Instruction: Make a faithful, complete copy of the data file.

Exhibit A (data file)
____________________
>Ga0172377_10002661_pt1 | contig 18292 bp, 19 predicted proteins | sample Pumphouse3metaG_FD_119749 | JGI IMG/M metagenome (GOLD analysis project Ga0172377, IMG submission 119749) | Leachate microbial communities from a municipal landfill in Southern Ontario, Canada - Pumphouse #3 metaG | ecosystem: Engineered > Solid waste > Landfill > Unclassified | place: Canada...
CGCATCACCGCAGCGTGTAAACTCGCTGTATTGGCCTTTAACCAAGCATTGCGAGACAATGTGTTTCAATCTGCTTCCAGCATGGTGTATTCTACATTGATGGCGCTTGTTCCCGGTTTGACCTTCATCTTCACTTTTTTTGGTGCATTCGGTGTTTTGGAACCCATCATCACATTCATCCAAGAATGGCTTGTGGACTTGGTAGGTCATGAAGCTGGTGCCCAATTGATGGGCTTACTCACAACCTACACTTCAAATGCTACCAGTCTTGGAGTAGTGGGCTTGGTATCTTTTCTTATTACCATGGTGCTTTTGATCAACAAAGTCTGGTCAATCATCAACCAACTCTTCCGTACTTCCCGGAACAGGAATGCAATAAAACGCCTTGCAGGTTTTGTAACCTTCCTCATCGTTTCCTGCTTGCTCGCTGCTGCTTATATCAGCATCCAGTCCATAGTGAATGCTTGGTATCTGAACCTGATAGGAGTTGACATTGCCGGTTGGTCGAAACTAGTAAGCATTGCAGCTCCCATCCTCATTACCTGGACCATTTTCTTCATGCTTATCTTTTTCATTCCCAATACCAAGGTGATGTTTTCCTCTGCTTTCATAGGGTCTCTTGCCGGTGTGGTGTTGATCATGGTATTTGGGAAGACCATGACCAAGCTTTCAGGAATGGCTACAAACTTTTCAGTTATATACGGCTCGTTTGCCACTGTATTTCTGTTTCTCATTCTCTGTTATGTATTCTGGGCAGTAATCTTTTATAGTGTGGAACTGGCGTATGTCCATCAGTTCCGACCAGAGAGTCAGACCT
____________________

>Ga0172377_10002661_pt1 | contig 18292 bp, 19 predicted proteins | sample Pumphouse3metaG_FD_119749 | JGI IMG/M metagenome (GOLD analysis project Ga0172377, IMG submission 119749) | Leachate microbial communities from a municipal landfill in Southern Ontario, Canada - Pumphouse #3 metaG | ecosystem: Engineered > Solid waste > Landfill > Unclassified | place: Canada...
CGCATCACCGCAGCGTGTAAACTCGCTGTATTGGCCTTTAACCAAGCATTGCGAGACAATGTGTTTCAATCTGCTTCCAGCATGGTGTATTCTACATTGATGGCGCTTGTTCCCGGTTTGACCTTCATCTTCACTTTTTTTGGTGCATTCGGTGTTTTGGAACCCATCATCACATTCATCCAAGAATGGCTTGTGGACTTGGTAGGTCATGAAGCTGGTGCCCAATTGATGGGCTTACTCACAACCTACACTTCAAATGCTACCAGTCTTGGAGTAGTGGGCTTGGTATCTTTTCTTATTACCATGGTGCTTTTGATCAACAAAGTCTGGTCAATCATCAACCAACTCTTCCGTACTTCCCGGAACAGGAATGCAATAAAACGCCTTGCAGGTTTTGTAACCTTCCTCATCGTTTCCTGCTTGCTCGCTGCTGCTTATATCAGCATCCAGTCCATAGTGAATGCTTGGTATCTGAACCTGATAGGAGTTGACATTGCCGGTTGGTCGAAACTAGTAAGCATTGCAGCTCCCATCCTCATTACCTGGACCATTTTCTTCATGCTTATCTTTTTCATTCCCAATACCAAGGTGATGTTTTCCTCTGCTTTCATAGGGTCTCTTGCCGGTGTGGTGTTGATCATGGTATTTGGGAAGACCATGACCAAGCTTTCAGGAATGGCTACAAACTTTTCAGTTATATACGGCTCGTTTGCCACTGTATTTCTGTTTCTCATTCTCTGTTATGTATTCTGGGCAGTAATCTTTTATAGTGTGGAACTGGCGTATGTCCATCAGTTCCGACCAGAGAGTCAGACCT